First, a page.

We used a decision tree model to estimate cost per case averted from a societal and traveler perspective for hypothetical cohorts of vaccinated and unvaccinated travelers. Risk Category I included travelers planning to spend ≥1 month in JE-endemic areas, Risk Category II were shorter-term (<1 month) travelers spending ≥20% of their time doing outdoor activities in rural areas, and Risk Category III were all remaining travelers. We performed sensitivity analyses including examining changes in cost-effectiveness with 10- and 100-fold increases in incidence and medical treatment costs.
Japanese encephalitis (JE) virus is the leading vaccine-preventable cause of encephalitis in Asia. For most travelers, JE risk is very low but varies based on several factors, including travel duration, location, and activities. To aid public health officials, health care providers, and travelers evaluate the worth of administering/ receiving pre-travel JE vaccinations, we estimated the numbers-needed-to-treat to prevent a case and the cost-effectiveness ratios of JE vaccination for U.S. travelers in different risk categories.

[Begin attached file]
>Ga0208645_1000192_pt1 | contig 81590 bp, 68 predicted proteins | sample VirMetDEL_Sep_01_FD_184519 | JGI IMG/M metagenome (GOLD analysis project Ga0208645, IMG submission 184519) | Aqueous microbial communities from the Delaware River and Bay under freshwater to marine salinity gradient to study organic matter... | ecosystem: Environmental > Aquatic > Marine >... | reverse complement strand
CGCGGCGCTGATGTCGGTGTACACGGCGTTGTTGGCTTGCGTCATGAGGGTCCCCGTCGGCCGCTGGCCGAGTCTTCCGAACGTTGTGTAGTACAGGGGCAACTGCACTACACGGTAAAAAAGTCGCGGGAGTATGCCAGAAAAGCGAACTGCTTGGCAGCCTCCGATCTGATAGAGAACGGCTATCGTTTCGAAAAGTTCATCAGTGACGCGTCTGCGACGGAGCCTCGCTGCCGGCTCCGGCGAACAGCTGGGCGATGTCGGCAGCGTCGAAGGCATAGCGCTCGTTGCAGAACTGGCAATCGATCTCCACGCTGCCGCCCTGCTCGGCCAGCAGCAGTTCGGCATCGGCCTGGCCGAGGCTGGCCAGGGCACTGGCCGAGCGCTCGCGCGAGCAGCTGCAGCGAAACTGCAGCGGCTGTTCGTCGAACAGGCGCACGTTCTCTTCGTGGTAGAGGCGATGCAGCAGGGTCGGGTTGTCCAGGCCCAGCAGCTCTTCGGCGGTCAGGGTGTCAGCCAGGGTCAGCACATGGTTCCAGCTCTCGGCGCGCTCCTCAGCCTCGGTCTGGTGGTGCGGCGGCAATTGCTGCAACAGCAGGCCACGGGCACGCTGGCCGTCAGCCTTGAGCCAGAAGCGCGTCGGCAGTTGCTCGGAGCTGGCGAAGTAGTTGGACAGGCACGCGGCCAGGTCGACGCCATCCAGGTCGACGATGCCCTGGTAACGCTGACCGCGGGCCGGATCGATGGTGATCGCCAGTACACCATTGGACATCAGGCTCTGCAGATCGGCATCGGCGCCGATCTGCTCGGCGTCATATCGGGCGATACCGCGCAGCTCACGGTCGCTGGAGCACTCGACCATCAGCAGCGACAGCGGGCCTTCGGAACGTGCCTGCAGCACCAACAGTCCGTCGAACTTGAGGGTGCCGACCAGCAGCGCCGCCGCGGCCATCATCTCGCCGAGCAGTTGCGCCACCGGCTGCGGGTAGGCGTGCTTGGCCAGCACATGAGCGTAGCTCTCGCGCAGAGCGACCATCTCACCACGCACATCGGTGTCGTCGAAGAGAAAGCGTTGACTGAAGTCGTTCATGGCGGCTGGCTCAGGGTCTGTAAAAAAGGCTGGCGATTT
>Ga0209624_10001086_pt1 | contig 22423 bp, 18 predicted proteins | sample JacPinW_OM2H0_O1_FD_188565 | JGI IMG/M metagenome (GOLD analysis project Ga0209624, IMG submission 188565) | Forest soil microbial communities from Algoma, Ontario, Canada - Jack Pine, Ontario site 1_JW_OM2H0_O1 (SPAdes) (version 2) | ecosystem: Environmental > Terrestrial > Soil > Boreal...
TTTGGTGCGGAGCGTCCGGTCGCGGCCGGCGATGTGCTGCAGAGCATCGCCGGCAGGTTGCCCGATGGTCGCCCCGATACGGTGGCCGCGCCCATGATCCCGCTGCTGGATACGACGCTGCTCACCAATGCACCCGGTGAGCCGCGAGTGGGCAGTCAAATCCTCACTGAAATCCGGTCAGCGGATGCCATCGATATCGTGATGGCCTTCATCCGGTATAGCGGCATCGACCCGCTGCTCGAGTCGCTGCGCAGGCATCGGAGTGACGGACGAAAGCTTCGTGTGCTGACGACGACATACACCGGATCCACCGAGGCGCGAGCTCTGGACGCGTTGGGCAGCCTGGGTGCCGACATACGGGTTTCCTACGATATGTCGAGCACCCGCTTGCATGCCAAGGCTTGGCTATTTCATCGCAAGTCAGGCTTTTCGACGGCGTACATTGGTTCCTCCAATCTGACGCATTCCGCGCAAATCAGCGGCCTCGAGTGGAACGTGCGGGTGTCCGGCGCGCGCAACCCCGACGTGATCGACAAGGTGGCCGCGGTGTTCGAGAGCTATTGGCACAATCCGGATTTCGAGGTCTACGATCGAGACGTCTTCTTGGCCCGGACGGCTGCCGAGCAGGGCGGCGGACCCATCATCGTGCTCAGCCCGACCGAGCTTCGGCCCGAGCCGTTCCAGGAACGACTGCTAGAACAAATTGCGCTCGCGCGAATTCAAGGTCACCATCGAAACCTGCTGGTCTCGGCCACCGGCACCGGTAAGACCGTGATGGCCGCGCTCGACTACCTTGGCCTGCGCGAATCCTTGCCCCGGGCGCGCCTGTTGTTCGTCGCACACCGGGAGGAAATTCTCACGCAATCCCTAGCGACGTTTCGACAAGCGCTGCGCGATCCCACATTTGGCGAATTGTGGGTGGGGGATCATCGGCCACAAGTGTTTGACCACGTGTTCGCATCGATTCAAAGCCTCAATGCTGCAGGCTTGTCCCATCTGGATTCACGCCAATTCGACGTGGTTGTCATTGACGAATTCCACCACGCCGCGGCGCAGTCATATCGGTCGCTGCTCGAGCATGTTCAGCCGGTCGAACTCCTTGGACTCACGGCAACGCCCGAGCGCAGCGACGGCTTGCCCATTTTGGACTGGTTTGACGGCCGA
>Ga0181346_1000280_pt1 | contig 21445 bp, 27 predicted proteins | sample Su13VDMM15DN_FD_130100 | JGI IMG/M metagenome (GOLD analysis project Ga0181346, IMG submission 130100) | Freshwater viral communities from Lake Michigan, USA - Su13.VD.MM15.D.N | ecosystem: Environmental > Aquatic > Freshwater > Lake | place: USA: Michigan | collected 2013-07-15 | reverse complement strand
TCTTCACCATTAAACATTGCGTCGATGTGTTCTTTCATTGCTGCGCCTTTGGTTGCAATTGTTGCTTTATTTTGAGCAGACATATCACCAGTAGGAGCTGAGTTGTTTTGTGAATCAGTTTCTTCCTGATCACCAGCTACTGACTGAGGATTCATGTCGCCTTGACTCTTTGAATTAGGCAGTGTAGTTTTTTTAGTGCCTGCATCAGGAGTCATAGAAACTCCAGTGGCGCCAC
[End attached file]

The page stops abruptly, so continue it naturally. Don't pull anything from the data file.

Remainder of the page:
The numbers-needed-to-treat to prevent a case and cost per case averted were approximately 0.7 million and $0.6 billion for Risk Category I, 1.6 million and $1.2 billion for Risk Category II, and 9.8 million and $7.6 billion for Risk Category III. Increases of 10-fold and 100-fold in disease incidence proportionately decreased cost-effectiveness ratios. Similar levels of increases in medical treatment costs resulted in negligible changes in cost-effectiveness ratios.
Numbers-needed-to-treat and cost-effectiveness ratios associated with preventing JE cases in U.S. travelers by vaccination varied greatly by risk category and disease incidence. While cost effectiveness ratios are not the sole rationale for decision-making regarding JE vaccination, the results presented here can aid in making such decisions under very different risk and cost scenarios.